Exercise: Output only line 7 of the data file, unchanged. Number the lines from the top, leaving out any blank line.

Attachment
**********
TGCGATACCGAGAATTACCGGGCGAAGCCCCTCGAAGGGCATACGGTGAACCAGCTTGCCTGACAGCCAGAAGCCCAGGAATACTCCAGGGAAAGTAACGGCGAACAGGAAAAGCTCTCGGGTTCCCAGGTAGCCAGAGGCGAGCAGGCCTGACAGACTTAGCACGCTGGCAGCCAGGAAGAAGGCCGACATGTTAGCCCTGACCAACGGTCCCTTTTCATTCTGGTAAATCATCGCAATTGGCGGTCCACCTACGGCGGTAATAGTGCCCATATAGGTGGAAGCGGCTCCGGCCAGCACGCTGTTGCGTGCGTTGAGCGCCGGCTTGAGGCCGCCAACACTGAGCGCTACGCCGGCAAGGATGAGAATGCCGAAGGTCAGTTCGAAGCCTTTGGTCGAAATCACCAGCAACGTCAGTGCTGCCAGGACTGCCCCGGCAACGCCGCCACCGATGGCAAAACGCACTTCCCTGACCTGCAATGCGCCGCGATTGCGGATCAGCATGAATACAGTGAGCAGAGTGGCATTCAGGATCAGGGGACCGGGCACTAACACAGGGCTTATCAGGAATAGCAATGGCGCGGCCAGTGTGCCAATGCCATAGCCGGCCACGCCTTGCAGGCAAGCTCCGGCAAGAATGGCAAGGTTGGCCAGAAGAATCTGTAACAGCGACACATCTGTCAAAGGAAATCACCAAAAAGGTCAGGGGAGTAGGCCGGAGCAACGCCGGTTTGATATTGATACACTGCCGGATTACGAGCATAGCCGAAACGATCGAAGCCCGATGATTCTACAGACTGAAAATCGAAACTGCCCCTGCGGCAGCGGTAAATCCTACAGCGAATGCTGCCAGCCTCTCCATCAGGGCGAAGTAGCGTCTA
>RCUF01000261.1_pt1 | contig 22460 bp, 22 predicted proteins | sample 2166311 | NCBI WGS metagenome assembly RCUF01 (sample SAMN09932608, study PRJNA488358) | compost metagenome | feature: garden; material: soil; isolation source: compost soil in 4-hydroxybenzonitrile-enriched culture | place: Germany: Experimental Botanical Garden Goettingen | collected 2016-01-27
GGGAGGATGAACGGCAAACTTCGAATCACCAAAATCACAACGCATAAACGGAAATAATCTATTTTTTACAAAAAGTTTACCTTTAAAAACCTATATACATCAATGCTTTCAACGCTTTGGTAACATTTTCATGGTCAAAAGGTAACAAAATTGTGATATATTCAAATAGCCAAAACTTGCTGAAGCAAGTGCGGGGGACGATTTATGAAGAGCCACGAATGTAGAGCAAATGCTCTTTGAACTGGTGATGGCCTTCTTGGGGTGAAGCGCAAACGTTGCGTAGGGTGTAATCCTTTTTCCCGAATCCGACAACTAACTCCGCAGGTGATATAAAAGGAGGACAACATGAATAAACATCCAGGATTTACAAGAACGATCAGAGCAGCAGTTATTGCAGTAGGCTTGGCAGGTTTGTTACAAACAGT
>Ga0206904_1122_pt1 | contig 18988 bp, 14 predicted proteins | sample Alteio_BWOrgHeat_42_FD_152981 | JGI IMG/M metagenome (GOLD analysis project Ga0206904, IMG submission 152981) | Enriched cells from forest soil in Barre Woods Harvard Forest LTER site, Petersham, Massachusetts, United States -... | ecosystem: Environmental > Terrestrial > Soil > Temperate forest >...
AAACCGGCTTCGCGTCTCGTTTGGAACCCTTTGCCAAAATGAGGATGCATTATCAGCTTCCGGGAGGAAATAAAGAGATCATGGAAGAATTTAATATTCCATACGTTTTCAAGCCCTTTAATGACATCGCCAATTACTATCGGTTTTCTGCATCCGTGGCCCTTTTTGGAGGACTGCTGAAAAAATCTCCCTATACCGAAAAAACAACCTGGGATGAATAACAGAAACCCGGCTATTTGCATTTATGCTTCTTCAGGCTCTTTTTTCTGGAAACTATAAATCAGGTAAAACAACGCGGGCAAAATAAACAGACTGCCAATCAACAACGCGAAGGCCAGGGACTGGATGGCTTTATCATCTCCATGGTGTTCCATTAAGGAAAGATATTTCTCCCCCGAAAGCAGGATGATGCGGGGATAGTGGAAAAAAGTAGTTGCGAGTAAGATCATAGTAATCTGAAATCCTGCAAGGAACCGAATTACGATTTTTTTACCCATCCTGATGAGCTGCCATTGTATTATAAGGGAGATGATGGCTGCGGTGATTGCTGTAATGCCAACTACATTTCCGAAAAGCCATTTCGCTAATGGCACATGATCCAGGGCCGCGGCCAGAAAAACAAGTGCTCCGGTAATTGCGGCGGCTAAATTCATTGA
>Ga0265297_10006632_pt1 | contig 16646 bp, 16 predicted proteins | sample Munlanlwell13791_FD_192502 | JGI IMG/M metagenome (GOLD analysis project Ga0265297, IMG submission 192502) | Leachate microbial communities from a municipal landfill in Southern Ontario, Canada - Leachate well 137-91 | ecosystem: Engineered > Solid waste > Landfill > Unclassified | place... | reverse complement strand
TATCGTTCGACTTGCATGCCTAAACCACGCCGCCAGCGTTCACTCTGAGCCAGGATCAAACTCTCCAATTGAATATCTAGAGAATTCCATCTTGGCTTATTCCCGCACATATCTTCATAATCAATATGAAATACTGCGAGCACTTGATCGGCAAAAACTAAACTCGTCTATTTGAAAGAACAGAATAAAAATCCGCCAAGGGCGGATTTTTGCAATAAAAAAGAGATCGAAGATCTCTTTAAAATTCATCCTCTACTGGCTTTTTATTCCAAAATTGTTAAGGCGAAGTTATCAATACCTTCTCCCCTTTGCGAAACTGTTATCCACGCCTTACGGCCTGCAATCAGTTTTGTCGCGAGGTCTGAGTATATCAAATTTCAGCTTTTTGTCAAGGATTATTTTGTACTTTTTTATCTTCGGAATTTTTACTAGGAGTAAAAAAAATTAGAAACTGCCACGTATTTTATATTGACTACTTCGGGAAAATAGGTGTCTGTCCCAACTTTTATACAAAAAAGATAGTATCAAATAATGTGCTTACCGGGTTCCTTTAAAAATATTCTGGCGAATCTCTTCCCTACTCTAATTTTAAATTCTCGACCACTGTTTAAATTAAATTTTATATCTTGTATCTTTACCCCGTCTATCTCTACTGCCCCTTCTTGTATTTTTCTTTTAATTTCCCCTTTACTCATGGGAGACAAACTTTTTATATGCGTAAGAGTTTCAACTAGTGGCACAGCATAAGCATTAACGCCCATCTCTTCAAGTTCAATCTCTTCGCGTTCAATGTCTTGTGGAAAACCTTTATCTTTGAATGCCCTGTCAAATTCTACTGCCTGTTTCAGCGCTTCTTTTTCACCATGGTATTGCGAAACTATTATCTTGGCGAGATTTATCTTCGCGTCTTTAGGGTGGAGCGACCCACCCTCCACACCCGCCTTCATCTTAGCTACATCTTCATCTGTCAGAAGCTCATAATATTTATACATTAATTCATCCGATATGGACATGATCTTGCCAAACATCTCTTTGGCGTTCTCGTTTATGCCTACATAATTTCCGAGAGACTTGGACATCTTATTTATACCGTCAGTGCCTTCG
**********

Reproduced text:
TATCGTTCGACTTGCATGCCTAAACCACGCCGCCAGCGTTCACTCTGAGCCAGGATCAAACTCTCCAATTGAATATCTAGAGAATTCCATCTTGGCTTATTCCCGCACATATCTTCATAATCAATATGAAATACTGCGAGCACTTGATCGGCAAAAACTAAACTCGTCTATTTGAAAGAACAGAATAAAAATCCGCCAAGGGCGGATTTTTGCAATAAAAAAGAGATCGAAGATCTCTTTAAAATTCATCCTCTACTGGCTTTTTATTCCAAAATTGTTAAGGCGAAGTTATCAATACCTTCTCCCCTTTGCGAAACTGTTATCCACGCCTTACGGCCTGCAATCAGTTTTGTCGCGAGGTCTGAGTATATCAAATTTCAGCTTTTTGTCAAGGATTATTTTGTACTTTTTTATCTTCGGAATTTTTACTAGGAGTAAAAAAAATTAGAAACTGCCACGTATTTTATATTGACTACTTCGGGAAAATAGGTGTCTGTCCCAACTTTTATACAAAAAAGATAGTATCAAATAATGTGCTTACCGGGTTCCTTTAAAAATATTCTGGCGAATCTCTTCCCTACTCTAATTTTAAATTCTCGACCACTGTTTAAATTAAATTTTATATCTTGTATCTTTACCCCGTCTATCTCTACTGCCCCTTCTTGTATTTTTCTTTTAATTTCCCCTTTACTCATGGGAGACAAACTTTTTATATGCGTAAGAGTTTCAACTAGTGGCACAGCATAAGCATTAACGCCCATCTCTTCAAGTTCAATCTCTTCGCGTTCAATGTCTTGTGGAAAACCTTTATCTTTGAATGCCCTGTCAAATTCTACTGCCTGTTTCAGCGCTTCTTTTTCACCATGGTATTGCGAAACTATTATCTTGGCGAGATTTATCTTCGCGTCTTTAGGGTGGAGCGACCCACCCTCCACACCCGCCTTCATCTTAGCTACATCTTCATCTGTCAGAAGCTCATAATATTTATACATTAATTCATCCGATATGGACATGATCTTGCCAAACATCTCTTTGGCGTTCTCGTTTATGCCTACATAATTTCCGAGAGACTTGGACATCTTATTTATACCGTCAGTGCCTTCG